PROGRESS IN FOAL SURVIVAL R ATES
Newborn foals have a better chance of surviving today than ever before, but certain conditions and situations are still hard to overcome, according to a retrospective study from the University of Illinois.
“About 3 percent of foals born in the United States become quite sick during their first 30 days of life and need more extensive veterinary care, with a large percentage of those going to hospital for treatment,” says Pam Wilkins, DVM, PhD, who reviewed historical and recent studies to identify the factors that are most likely to affect or predict foal mortality rates. “In the 1980s we were looking at overall survival of 50 to 60 percent in very sick foals less than 30 days of age. Most of these sick foals now survive---about 80 percent.”
Difficult births, called dystocias, are not common but are true emergencies when they do occur, says Wilkins. About 10 percent of all births are dystocias, although the incidence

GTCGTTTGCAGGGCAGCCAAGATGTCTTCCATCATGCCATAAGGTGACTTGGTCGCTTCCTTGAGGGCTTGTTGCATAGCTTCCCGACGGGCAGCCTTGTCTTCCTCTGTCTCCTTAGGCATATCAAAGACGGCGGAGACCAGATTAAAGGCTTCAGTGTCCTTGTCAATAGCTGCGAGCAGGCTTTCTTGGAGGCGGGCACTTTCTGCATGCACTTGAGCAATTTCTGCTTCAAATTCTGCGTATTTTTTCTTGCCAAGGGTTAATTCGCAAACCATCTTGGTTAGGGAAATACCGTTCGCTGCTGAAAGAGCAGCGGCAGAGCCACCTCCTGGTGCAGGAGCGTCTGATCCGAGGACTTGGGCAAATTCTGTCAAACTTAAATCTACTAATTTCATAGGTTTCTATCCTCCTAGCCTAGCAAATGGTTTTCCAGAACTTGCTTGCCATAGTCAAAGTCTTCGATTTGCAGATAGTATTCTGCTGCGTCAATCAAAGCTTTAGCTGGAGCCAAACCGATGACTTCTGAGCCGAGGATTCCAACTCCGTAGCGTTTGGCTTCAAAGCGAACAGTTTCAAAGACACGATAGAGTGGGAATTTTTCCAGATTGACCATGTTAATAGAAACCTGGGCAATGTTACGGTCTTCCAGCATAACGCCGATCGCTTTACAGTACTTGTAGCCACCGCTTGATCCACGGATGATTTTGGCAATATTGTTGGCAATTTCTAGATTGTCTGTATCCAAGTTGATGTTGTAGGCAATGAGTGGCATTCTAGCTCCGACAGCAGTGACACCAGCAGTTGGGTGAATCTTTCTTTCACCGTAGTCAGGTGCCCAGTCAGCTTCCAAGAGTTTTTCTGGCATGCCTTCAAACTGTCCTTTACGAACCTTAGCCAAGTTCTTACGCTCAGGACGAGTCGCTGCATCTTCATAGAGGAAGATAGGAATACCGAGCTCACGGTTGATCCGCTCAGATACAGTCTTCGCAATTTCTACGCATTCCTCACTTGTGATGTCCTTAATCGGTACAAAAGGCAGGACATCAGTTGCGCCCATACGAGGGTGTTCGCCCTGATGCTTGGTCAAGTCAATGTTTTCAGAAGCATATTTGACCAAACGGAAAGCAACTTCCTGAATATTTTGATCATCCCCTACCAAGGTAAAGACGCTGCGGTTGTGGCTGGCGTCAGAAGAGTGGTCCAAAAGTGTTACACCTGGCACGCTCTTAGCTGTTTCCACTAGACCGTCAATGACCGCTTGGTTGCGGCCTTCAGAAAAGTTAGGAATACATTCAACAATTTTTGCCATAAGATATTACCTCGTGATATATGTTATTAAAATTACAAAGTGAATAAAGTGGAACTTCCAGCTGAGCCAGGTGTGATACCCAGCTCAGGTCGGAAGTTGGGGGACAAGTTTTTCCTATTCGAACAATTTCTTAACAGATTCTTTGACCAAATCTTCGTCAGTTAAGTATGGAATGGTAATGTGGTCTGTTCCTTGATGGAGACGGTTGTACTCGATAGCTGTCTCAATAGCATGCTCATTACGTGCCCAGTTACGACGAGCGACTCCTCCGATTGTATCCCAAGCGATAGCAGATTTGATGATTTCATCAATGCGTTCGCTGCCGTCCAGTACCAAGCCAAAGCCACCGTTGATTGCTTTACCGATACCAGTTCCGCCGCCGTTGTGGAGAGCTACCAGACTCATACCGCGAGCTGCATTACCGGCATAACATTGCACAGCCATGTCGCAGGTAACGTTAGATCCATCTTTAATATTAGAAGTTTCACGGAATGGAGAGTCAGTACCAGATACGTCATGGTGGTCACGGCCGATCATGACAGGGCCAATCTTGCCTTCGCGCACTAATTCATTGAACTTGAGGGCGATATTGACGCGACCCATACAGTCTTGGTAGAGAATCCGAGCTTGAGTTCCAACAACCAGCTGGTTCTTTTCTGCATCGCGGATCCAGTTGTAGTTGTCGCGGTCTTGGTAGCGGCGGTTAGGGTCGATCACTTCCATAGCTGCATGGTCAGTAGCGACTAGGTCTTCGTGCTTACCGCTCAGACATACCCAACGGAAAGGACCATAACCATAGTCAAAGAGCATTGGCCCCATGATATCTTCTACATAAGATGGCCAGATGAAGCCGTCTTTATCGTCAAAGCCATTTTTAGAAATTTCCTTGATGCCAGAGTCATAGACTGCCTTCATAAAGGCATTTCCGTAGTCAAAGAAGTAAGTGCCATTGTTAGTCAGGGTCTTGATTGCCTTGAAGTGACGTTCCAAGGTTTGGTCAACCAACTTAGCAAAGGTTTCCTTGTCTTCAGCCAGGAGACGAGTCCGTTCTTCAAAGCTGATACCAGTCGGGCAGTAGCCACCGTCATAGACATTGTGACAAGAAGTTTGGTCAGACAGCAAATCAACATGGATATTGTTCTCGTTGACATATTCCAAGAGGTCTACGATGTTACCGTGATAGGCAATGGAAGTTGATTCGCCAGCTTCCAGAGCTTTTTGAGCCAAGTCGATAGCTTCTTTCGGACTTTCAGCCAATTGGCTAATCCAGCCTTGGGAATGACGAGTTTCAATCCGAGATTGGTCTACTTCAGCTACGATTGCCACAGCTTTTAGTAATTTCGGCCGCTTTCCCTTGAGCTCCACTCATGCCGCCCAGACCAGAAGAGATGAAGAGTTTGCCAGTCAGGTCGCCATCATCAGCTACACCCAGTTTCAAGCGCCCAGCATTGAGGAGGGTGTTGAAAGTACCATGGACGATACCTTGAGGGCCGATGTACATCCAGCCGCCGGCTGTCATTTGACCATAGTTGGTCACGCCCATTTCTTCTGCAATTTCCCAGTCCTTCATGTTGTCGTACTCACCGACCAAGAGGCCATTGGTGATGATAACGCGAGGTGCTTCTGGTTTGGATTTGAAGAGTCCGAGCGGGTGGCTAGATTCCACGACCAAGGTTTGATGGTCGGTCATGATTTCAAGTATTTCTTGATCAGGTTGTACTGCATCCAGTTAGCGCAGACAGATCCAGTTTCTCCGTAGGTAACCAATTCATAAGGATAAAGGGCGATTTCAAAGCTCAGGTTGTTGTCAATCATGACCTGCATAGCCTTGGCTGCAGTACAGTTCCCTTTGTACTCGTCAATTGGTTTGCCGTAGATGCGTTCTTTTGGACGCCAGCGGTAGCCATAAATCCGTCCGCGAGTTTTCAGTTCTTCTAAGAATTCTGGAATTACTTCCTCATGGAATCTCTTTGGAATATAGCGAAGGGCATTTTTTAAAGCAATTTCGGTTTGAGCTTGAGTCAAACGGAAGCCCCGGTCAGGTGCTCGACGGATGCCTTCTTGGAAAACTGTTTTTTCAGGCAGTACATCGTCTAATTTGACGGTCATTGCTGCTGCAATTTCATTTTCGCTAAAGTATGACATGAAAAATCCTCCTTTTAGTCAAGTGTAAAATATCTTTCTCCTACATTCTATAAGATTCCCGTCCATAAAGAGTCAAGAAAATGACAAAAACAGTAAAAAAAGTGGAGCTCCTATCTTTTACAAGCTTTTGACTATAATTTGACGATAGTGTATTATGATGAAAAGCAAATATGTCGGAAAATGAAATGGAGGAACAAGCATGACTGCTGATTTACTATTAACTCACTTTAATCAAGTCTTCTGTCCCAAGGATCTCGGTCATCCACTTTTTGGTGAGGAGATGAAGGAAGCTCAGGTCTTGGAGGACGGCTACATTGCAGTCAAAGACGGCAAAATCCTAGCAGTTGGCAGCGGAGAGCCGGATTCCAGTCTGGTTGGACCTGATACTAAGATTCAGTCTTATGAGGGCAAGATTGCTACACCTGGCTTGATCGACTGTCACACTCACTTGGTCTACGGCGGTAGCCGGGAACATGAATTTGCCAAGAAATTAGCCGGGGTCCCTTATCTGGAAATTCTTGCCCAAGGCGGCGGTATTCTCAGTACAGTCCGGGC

North America: Equine Practice, rate is higher among Thorough-bred mares.
“Most dystocias are pretty easily correctable by good foaling managers or veterinarians on the farm, and both mares and foals do just fine,” says Wilkins. “It is the difficult ones---the ones that go on for more than 30 to 40 minutes from when the mare’s water breaks--that are the biggest problem. The chance of losing the foal increases about 15 to 16 percent for each 10-minute delay in getting the foal out after 30 to 40 minutes.” She adds that having a plan in place in case of dystocia--including transportation to a clinic---increases the odds of survival and is, therefore, a critical part of preparing for a foal’s arrival.
Foals born with orthopedic conditions are likely to survive today, but their athletic careers may be hampered, says Wilkins. “We can resolve many of the [contracted tendons] more easily now,” she explains. “Bone and joint infections are the biggest limiting factor, because both hold a worse prognosis for athletic career and survival.”
Wilkins also found that sepsis (body-wide infection) and prematurity still pose a significant threat of mortality, with survival rates improving from 30 percent decades ago to between 40 and 60 percent today.